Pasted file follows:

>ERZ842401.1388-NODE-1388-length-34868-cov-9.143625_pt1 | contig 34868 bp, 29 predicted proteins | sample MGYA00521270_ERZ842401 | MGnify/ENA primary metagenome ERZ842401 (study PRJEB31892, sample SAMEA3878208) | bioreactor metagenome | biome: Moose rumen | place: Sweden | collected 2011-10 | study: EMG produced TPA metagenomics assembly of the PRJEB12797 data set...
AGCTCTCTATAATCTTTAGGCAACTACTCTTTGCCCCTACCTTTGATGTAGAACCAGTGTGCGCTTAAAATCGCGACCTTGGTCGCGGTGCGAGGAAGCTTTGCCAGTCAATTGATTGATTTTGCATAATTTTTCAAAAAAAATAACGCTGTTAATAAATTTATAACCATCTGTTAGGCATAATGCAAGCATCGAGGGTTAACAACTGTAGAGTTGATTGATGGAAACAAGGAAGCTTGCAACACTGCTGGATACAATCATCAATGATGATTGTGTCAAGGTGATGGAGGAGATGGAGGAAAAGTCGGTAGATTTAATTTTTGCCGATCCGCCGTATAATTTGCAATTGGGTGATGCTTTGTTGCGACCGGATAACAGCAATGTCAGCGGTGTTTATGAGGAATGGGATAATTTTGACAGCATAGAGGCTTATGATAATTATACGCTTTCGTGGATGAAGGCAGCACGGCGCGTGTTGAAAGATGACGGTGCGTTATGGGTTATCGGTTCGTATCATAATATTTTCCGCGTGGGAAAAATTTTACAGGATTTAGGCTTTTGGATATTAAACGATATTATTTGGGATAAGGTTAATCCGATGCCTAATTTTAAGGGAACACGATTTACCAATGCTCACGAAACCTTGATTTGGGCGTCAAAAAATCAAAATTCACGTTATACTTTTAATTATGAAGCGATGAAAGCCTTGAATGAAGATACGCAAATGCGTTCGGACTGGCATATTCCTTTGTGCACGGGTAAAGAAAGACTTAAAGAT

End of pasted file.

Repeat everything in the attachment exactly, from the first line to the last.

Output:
>ERZ842401.1388-NODE-1388-length-34868-cov-9.143625_pt1 | contig 34868 bp, 29 predicted proteins | sample MGYA00521270_ERZ842401 | MGnify/ENA primary metagenome ERZ842401 (study PRJEB31892, sample SAMEA3878208) | bioreactor metagenome | biome: Moose rumen | place: Sweden | collected 2011-10 | study: EMG produced TPA metagenomics assembly of the PRJEB12797 data set...
AGCTCTCTATAATCTTTAGGCAACTACTCTTTGCCCCTACCTTTGATGTAGAACCAGTGTGCGCTTAAAATCGCGACCTTGGTCGCGGTGCGAGGAAGCTTTGCCAGTCAATTGATTGATTTTGCATAATTTTTCAAAAAAAATAACGCTGTTAATAAATTTATAACCATCTGTTAGGCATAATGCAAGCATCGAGGGTTAACAACTGTAGAGTTGATTGATGGAAACAAGGAAGCTTGCAACACTGCTGGATACAATCATCAATGATGATTGTGTCAAGGTGATGGAGGAGATGGAGGAAAAGTCGGTAGATTTAATTTTTGCCGATCCGCCGTATAATTTGCAATTGGGTGATGCTTTGTTGCGACCGGATAACAGCAATGTCAGCGGTGTTTATGAGGAATGGGATAATTTTGACAGCATAGAGGCTTATGATAATTATACGCTTTCGTGGATGAAGGCAGCACGGCGCGTGTTGAAAGATGACGGTGCGTTATGGGTTATCGGTTCGTATCATAATATTTTCCGCGTGGGAAAAATTTTACAGGATTTAGGCTTTTGGATATTAAACGATATTATTTGGGATAAGGTTAATCCGATGCCTAATTTTAAGGGAACACGATTTACCAATGCTCACGAAACCTTGATTTGGGCGTCAAAAAATCAAAATTCACGTTATACTTTTAATTATGAAGCGATGAAAGCCTTGAATGAAGATACGCAAATGCGTTCGGACTGGCATATTCCTTTGTGCACGGGTAAAGAAAGACTTAAAGAT